Extracting ores from the mines can be through the use of trucks, ore cars on rails, conveyors, elevators, or a combination of these. Whether a vein is accessed vertically or horizontally, like the open pit mines, a processing plant is normally found nearby. In mountainous terrain, such as the Komdok region, lengthy, covered conveyors are often used to move the ore to the processing plants or to a rail yard for transport out of the region.
The Komdok Mines
North Korea has the capacity to be one of the leading producers of zinc in the world. Zinc has a wide range of uses. On the industrial side, it is used to galvanize other metals and create alloys such as brass, nickel silver, and aluminum. On the commercial side, zinc oxide is used in a variety of manufactured products such as batteries, pharmaceuticals, plastics, and electrical equipment, making it a valuable commodity.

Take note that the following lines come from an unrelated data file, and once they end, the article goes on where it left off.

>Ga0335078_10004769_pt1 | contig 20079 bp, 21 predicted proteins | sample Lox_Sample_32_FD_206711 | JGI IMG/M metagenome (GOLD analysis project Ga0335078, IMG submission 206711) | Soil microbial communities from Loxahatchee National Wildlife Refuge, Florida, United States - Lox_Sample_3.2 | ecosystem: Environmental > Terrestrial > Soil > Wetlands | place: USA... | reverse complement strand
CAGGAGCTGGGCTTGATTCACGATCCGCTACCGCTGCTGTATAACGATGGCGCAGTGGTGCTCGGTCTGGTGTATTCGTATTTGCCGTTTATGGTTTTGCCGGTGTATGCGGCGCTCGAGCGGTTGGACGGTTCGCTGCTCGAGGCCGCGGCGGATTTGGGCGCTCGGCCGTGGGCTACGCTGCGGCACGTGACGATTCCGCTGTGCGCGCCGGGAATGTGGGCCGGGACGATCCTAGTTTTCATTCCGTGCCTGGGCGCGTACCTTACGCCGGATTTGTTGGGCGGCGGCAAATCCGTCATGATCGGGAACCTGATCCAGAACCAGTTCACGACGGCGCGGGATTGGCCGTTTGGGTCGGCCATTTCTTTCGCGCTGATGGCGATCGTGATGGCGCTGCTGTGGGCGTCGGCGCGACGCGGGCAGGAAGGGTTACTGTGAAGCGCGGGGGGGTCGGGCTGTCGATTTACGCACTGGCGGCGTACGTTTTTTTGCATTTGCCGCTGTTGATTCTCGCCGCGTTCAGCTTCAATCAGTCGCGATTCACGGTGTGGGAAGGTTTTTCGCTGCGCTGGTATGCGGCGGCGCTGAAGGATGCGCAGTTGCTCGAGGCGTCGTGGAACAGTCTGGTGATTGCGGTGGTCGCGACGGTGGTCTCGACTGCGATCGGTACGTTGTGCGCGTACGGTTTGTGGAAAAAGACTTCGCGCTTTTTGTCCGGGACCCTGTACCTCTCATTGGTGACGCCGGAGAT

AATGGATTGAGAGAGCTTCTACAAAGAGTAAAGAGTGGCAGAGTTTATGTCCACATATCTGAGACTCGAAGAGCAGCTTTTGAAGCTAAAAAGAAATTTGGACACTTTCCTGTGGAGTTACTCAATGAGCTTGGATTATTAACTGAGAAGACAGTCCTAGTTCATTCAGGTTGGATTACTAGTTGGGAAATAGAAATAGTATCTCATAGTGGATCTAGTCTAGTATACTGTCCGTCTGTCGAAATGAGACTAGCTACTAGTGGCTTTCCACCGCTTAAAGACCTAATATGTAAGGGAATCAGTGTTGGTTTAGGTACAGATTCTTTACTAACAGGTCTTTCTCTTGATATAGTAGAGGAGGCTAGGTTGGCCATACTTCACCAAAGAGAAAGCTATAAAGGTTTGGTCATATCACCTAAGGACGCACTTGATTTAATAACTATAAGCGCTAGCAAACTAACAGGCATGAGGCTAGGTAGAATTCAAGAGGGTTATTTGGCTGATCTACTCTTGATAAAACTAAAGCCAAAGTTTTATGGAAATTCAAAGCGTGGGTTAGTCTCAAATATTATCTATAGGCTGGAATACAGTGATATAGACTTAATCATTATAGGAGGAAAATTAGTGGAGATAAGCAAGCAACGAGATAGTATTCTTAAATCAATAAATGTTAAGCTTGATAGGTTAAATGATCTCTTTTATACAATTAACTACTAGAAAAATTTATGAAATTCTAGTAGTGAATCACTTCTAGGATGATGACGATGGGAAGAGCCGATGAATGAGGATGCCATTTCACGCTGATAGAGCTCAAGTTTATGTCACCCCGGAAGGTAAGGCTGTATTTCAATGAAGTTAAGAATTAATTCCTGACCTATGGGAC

One of the mines within this complex is located in Kumgol-dong, 50 kilometers north of Tanchon, and has estimated zinc reserves of 266 million tons of ore. It has been in operation since 1932 and is believed to be the largest zinc mine in East Asia. It is operated by the Korea General Zinc Industry Group, and extraction of zinc from raw ore is mainly done by a conventional flotation method conducted at Komdok’s Dressing Plant No. 2. This plant is readily distinguished from other processing plants, by the large hillside flotation tanks, a necessary processing step for certain ores, and in this case, zinc.
Figure 5. Komdok Mining Complex.
The Ryongyang and Taehung Mines
Magnesite is the principal ore extracted from the Ryongyang (figure 6) and Taehung mines. The Ryongyang Mine is the largest in North Korea and one of the largest in the world and is located at Kumgol’s southern edge. The Taehung Youth Hero Mine, located to the north, received particular recognition in 2011 when Kim Jong Il visited and praised its miners for their herculean efforts in exceeding their annual quotas.